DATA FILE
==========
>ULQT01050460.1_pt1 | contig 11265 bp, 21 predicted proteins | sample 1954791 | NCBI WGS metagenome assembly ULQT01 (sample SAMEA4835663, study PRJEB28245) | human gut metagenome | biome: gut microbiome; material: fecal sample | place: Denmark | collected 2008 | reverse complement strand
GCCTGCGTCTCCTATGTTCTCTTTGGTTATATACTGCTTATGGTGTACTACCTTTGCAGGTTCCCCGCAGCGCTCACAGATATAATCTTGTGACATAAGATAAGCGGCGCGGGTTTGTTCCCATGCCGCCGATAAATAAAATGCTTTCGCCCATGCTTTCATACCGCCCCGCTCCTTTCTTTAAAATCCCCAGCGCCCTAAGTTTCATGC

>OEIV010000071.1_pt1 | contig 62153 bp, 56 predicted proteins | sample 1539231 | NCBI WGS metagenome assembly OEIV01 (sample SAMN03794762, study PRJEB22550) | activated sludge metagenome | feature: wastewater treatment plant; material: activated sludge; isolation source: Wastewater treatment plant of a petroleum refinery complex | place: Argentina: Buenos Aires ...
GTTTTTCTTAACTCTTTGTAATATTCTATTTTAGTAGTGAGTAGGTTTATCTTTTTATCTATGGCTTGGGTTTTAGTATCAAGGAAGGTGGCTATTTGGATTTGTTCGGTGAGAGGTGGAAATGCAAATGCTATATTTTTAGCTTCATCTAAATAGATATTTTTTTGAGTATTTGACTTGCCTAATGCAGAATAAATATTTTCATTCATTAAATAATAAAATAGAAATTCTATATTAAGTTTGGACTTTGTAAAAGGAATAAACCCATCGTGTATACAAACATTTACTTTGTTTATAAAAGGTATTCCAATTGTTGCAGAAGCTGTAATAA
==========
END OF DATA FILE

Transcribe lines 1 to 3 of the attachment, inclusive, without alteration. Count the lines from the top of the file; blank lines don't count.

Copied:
>ULQT01050460.1_pt1 | contig 11265 bp, 21 predicted proteins | sample 1954791 | NCBI WGS metagenome assembly ULQT01 (sample SAMEA4835663, study PRJEB28245) | human gut metagenome | biome: gut microbiome; material: fecal sample | place: Denmark | collected 2008 | reverse complement strand
GCCTGCGTCTCCTATGTTCTCTTTGGTTATATACTGCTTATGGTGTACTACCTTTGCAGGTTCCCCGCAGCGCTCACAGATATAATCTTGTGACATAAGATAAGCGGCGCGGGTTTGTTCCCATGCCGCCGATAAATAAAATGCTTTCGCCCATGCTTTCATACCGCCCCGCTCCTTTCTTTAAAATCCCCAGCGCCCTAAGTTTCATGC

>OEIV010000071.1_pt1 | contig 62153 bp, 56 predicted proteins | sample 1539231 | NCBI WGS metagenome assembly OEIV01 (sample SAMN03794762, study PRJEB22550) | activated sludge metagenome | feature: wastewater treatment plant; material: activated sludge; isolation source: Wastewater treatment plant of a petroleum refinery complex | place: Argentina: Buenos Aires ...